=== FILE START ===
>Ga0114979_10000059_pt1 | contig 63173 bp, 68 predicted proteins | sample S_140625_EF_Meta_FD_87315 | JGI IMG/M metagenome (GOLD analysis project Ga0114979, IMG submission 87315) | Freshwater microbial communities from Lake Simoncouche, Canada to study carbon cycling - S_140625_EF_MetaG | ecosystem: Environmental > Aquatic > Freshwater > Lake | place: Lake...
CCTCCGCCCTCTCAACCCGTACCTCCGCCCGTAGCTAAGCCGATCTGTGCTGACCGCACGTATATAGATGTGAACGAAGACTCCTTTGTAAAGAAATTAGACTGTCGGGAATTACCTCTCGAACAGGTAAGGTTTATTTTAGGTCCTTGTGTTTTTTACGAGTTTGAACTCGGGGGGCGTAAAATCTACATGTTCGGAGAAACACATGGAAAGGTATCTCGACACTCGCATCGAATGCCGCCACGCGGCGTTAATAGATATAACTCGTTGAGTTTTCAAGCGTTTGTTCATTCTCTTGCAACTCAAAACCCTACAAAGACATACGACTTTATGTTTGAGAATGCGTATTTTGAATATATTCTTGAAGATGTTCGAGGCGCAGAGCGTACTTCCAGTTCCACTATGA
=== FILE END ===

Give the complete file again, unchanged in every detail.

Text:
>Ga0114979_10000059_pt1 | contig 63173 bp, 68 predicted proteins | sample S_140625_EF_Meta_FD_87315 | JGI IMG/M metagenome (GOLD analysis project Ga0114979, IMG submission 87315) | Freshwater microbial communities from Lake Simoncouche, Canada to study carbon cycling - S_140625_EF_MetaG | ecosystem: Environmental > Aquatic > Freshwater > Lake | place: Lake...
CCTCCGCCCTCTCAACCCGTACCTCCGCCCGTAGCTAAGCCGATCTGTGCTGACCGCACGTATATAGATGTGAACGAAGACTCCTTTGTAAAGAAATTAGACTGTCGGGAATTACCTCTCGAACAGGTAAGGTTTATTTTAGGTCCTTGTGTTTTTTACGAGTTTGAACTCGGGGGGCGTAAAATCTACATGTTCGGAGAAACACATGGAAAGGTATCTCGACACTCGCATCGAATGCCGCCACGCGGCGTTAATAGATATAACTCGTTGAGTTTTCAAGCGTTTGTTCATTCTCTTGCAACTCAAAACCCTACAAAGACATACGACTTTATGTTTGAGAATGCGTATTTTGAATATATTCTTGAAGATGTTCGAGGCGCAGAGCGTACTTCCAGTTCCACTATGA